Commentary: Identifying the "bad actors"— new challenges for the evaluation of endocrine disrupting chemicals.
We encourage decision makers around the world to adopt a new chemical evaluation tool that could save lives and money.
We encourage decision makers around the world to adopt a new chemical evaluation tool that could save lives and money
July 14, 2016
By Laura Vandenberg and Christina Rudén
Environmental Health News
With more than 100,000 chemicals on the global market, it is a tremendous challenge to identify those that might cause harm to humans or wildlife. One class of chemicals, endocrine disruptors (chemicals that interfere with natural hormones), is receiving significant attention in the United States, European Union, and elsewhere.
Expert panels from the United Nations Environment Programme and World Health Organization, the Endocrine Society, the American College of Obstetricians and Gynecologists, and others have concluded that the evidence linking endocrine disrupting chemicals to human diseases is strong.
How do we determine if a chemical is an endocrine disruptor? How do we separate the ‘bad actors’ from all of the other non-hazardous compounds?
Although this may seem like an easy task, in fact, it has proven to be quite difficult. In the U.S., for example, the Environmental Protection Agency has been working for 20 years to develop and implement the Endocrine Disruptor Screening Program (EDSP). Despite $100 million in funding, only 52 chemicals have been screened, and none have yet been declared to be an endocrine disruptor. This may seem like good news – no endocrine disruptors found! – but, according to scientific experts in the Endocrine Society, the world’s leading researchers on hormones, it is more likely an indication that the program's methods are insufficient for this kind of evaluation.
Even worse is the pace of the EPA's screening program. With more than 1,000 putative endocrine disruptors already identified by the U.S. Food and Drug Administration and the non-profit group The Endocrine Disruption Exchange, at this rate it will take more than 300 years just to screen the compounds that have already raised some concern.
At this rate it will take more than 300 years just to screen the compounds that have already raised some concern.
The situation isn’t much better in the EU. The European Commission has proposed new criteria to identify and classify endocrine disrupting chemicals.
Unfortunately, the proposal has a number of flaws that we and others have outlined in an open letter and other correspondence to the EU Directorate General for Health and Food Safety.
Two major concerns are: 1) The burden of proof for defining a compound as an endocrine disruptor is too high; compounds that are widely acknowledged to be endocrine disruptors like bisphenol A (BPA) would not be classified as such using the proposed EU approach. 2) The methods for identifying, evaluating, and integrating scientific evidence are biased and will further result in non-transparent (and likely inconclusive) assessments.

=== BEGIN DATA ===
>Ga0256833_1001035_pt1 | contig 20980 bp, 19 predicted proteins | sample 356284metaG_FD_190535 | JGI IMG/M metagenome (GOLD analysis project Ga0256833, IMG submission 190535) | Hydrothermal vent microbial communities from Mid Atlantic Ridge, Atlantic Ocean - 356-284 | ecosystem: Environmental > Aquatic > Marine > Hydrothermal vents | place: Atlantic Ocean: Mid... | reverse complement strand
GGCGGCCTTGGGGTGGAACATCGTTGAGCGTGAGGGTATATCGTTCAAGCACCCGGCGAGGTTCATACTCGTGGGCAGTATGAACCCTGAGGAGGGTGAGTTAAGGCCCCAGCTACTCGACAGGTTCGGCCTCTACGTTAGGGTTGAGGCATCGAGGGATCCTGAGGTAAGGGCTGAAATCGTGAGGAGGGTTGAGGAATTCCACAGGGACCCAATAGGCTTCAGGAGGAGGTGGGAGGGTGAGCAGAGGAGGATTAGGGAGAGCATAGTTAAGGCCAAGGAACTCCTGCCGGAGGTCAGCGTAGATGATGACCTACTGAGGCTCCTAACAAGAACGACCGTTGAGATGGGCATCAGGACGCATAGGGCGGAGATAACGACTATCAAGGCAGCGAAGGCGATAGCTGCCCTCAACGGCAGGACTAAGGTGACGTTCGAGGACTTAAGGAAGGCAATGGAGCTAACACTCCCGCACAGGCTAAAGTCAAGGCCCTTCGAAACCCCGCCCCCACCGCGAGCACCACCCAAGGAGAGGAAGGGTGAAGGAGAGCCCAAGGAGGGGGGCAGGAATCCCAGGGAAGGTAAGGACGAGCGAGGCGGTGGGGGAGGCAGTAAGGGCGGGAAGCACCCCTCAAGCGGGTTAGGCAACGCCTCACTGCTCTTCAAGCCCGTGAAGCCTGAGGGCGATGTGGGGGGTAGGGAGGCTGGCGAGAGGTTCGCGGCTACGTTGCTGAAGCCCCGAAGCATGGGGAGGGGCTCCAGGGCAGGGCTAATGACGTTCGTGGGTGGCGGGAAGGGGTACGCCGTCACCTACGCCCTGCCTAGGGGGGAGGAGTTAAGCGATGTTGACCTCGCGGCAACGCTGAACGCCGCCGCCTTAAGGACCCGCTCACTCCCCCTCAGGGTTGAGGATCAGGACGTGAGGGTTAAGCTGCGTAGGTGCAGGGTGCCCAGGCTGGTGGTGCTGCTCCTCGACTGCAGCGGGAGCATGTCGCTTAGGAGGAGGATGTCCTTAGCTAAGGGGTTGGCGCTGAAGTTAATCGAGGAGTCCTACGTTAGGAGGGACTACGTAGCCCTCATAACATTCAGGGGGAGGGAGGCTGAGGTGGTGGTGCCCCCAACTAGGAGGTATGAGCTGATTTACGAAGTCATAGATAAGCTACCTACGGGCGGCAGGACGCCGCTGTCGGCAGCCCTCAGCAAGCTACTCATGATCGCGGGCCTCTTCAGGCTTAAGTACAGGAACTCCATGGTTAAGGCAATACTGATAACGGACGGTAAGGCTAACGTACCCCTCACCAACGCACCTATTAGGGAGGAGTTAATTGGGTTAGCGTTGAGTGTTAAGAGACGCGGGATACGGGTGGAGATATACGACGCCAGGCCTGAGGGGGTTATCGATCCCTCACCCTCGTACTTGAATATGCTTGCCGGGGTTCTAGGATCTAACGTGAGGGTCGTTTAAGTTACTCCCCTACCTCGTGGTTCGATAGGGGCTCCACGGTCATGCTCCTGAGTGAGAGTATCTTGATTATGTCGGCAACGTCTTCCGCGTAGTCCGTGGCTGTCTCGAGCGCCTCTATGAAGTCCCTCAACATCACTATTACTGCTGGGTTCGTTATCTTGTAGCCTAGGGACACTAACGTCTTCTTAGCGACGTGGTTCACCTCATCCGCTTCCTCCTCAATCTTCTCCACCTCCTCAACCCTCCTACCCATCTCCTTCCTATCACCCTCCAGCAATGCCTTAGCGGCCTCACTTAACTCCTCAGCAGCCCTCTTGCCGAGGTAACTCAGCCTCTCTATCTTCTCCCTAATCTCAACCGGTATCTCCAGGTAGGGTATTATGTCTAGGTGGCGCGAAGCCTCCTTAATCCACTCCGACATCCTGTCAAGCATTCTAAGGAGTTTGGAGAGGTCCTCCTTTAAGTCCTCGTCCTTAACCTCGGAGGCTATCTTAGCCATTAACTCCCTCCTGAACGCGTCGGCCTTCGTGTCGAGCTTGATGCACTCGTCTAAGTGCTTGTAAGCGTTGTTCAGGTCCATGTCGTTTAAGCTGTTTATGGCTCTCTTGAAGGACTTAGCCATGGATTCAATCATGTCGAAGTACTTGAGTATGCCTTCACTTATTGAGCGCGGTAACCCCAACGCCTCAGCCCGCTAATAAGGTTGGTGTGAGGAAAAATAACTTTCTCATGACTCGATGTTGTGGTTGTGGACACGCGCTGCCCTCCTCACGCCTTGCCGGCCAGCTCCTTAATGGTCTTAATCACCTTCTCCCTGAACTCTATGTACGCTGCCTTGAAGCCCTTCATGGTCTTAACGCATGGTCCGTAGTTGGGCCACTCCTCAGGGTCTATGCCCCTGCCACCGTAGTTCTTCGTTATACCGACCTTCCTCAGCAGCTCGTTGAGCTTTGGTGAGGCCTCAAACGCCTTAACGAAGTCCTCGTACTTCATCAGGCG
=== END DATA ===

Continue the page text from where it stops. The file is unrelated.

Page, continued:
There is a lot at stake in determining which chemicals are endocrine disruptors. Children are particularly sensitive to exposures, and analyses examining just a few endocrine disruptors with strong links to a select number of human diseases estimate the annual health care costs associated with exposure to these compounds at more than €150 billion in the EU alone.
Costs are also borne by the chemical industry. Regulation 1107/2009 of the European Parliament determined that if pesticides have endocrine disrupting properties, their use is effectively prevented in the EU. As a result, many industries would prefer that their compounds are not labeled endocrine disruptors, even if there is strong evidence to conclude that they are.
For almost two years, we have been working in collaboration with more than twenty other scientists from the U.S., EU, Canada and Australia to develop a new framework for the ‘systematic review and integrated assessment’ (SYRINA) of studies on suspected endocrine disruptors. SYRINA fills an important regulatory gap, allowing scientists and regulators to evaluate the science on chemicals of concern transparently. This is vital because it makes the regulatory process less of an art and more of a scientific process.
Using SYRINA will allow risk assessors to determine if available data are sufficient to conclude that a compound is an endocrine disruptor. It also provides guidance on how data produced by industry, academic, and government scientists should be evaluated.
Perhaps most important, the SYRINA framework, published today in the journal Environmental Health, aims to provide the evidence base needed to support decision-making, including actions to minimize potential adverse effects of exposures to endocrine disruptors.
We urge decision-makers in the EU, U.S., and elsewhere to utilize these methods to evaluate the scientific evidence linking environmental chemicals to health effects in humans or wildlife. Identifying ‘bad actor’ chemicals in a timely manner is of utmost importance, and the benefits we will reap by the regulation of endocrine disruptors will be evident in improved health for the next generation --- and reduced health care costs.